WASHINGTON — President Obama has nominated Luis Aguilar to a second term at the Securities and Exchange Commission and WilmerHale partner Daniel Gallagher to replace Kathleen Casey, whose term as SEC commissioner expires in July.
Both have experience with municipal securities and would serve five-year terms if they are confirmed by the Senate.
Aguilar, a Democrat who joined the SEC on July 31, 2008, is the one commissioner besides Elisse Walter who has called for repeal of the Tower Amendment.
The amendment, sponsored by the late Sen. John Tower, R-Texas, and added in 1975 to the Securities Exchange Act of 1934, bars the SEC and Municipal Securities Rulemaking Board from requiring muni issuers to file disclosure documents with them before issuing securities. The MSRB is prohibited from requiring issuers to file documents with it after issuing bonds as well.
Aguilar urged Tower be repealed at an SEC meeting in July 2009 when the commission voted to propose amendments to improve its Rule 15c2-12 on muni disclosure. The amendments were eventually finalized and implemented.
Aguilar’s term expired last June 5, but he is permitted by law to stay on at the SEC until a qualified successor is appointed or the next session of Congress has expired.
Before joining the SEC Aguilar was a partner at the law firm of McKenna, Long & Aldridge LLP, specializing in securities law. He previously was general counsel, executive vice president, and corporate secretary of INVESCO.
Gallagher, a Republican, practices securities law at WilmerHale, focusing on regulatory issues and market-related enforcement matters. He joined the law firm in February 2010 after leaving the SEC, where he held several positions over a four-year period.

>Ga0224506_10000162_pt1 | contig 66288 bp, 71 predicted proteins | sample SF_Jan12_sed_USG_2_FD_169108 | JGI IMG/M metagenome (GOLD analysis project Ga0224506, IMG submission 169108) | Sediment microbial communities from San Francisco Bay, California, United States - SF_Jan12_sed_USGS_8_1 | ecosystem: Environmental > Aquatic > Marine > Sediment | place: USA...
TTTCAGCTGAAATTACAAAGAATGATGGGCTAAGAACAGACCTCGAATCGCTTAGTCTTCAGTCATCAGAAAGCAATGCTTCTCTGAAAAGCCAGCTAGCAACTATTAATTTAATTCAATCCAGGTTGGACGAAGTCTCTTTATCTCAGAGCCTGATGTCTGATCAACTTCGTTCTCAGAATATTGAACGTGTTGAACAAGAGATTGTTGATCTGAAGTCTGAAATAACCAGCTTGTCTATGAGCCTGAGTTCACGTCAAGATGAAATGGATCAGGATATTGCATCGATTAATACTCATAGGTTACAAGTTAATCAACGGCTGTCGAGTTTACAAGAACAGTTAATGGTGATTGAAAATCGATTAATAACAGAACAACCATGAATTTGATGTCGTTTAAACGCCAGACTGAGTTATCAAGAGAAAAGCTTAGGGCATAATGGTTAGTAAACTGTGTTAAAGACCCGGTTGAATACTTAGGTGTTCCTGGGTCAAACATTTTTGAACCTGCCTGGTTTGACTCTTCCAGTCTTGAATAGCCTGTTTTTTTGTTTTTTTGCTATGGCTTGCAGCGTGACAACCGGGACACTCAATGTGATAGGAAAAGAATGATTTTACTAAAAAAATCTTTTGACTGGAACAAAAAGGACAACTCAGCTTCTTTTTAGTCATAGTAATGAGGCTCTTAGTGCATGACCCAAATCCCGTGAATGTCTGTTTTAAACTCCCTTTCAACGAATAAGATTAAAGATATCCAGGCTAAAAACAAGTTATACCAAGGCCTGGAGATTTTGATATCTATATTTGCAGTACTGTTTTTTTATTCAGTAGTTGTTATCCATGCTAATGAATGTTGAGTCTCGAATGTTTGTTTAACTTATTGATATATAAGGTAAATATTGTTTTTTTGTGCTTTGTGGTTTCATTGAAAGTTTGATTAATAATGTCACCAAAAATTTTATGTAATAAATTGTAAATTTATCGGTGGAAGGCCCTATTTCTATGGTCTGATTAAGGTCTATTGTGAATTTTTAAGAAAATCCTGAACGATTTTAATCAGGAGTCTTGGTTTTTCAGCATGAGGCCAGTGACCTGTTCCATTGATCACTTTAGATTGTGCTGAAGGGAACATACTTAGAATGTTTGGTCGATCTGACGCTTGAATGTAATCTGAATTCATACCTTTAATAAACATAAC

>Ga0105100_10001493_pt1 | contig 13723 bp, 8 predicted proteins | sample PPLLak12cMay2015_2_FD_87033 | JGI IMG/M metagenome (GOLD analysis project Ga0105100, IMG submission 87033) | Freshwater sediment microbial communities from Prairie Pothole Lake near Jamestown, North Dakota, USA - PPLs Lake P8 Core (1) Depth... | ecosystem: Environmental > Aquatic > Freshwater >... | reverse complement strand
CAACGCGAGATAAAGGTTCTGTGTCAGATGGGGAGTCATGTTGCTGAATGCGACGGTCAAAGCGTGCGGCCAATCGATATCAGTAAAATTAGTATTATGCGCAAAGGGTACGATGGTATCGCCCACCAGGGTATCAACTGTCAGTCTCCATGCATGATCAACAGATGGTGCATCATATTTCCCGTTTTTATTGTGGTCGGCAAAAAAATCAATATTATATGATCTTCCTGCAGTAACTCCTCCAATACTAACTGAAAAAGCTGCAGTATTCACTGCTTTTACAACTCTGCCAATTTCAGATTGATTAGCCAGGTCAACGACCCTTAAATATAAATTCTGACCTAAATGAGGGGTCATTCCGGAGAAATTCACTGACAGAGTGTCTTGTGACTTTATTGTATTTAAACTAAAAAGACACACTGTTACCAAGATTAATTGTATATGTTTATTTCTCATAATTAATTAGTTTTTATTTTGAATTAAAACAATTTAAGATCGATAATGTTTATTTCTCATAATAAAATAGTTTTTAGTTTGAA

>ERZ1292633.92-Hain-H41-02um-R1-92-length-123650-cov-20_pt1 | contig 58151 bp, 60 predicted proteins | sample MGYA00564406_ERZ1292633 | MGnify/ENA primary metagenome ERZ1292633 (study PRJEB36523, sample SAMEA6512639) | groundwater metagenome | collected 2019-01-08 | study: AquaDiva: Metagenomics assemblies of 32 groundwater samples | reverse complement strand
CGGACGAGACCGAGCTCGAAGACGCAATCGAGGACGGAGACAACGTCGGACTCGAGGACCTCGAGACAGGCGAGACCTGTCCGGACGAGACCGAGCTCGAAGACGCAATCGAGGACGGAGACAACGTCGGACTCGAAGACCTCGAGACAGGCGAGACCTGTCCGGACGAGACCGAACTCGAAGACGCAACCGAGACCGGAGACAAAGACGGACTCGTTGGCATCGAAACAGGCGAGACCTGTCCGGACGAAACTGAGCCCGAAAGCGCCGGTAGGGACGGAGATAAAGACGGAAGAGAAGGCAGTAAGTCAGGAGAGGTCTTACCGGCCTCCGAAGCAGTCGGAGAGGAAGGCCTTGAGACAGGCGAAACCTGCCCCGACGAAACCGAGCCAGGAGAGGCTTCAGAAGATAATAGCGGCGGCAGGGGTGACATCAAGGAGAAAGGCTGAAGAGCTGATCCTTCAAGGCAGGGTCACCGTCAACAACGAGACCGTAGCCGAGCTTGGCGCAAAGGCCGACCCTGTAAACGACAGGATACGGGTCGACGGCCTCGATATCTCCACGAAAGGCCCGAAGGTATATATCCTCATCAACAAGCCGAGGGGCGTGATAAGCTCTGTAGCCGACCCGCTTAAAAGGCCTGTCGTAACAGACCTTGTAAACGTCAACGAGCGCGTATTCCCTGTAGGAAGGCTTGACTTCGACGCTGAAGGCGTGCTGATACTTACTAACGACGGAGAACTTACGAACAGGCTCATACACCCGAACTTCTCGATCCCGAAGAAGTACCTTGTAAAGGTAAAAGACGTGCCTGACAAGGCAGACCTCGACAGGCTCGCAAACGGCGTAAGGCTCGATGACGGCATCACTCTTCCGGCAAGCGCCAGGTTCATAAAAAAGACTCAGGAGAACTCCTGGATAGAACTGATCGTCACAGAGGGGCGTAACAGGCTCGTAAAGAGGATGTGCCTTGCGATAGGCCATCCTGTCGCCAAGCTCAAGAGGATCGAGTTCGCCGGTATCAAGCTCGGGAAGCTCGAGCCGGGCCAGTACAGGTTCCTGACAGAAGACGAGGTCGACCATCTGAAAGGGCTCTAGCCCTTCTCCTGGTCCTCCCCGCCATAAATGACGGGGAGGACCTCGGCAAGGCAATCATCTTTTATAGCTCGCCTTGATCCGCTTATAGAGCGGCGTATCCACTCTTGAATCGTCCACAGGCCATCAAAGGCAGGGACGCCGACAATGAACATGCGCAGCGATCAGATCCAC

He had some involvement with muni issues while at the SEC, sources said. He was co-acting director of the trading and market division from April 2009 to January 2010. Before that he was deputy director of the division for about a year.
Gallagher was counsel to former SEC chairman Christopher Cox from the fall of 2007 to July 2008 and was counsel to former commissioner Paul Atkins from January 2006 until fall 2007.
Cox launched an initiative to step up enforcement and improve disclosure in the municipal market in early 2007. While Gallagher was not directly involved with the effort, he gained knowledge about muni enforcement matters and regulatory issues while counseling Cox and Atkins, the sources said.
If Aguilar and Gallagher are confirmed and sworn in at the SEC, the commission will have two Democrats, two Republicans, and one independent. Shapiro is an independent, Walter is the other Democrat and Troy Paredes is the other Republican.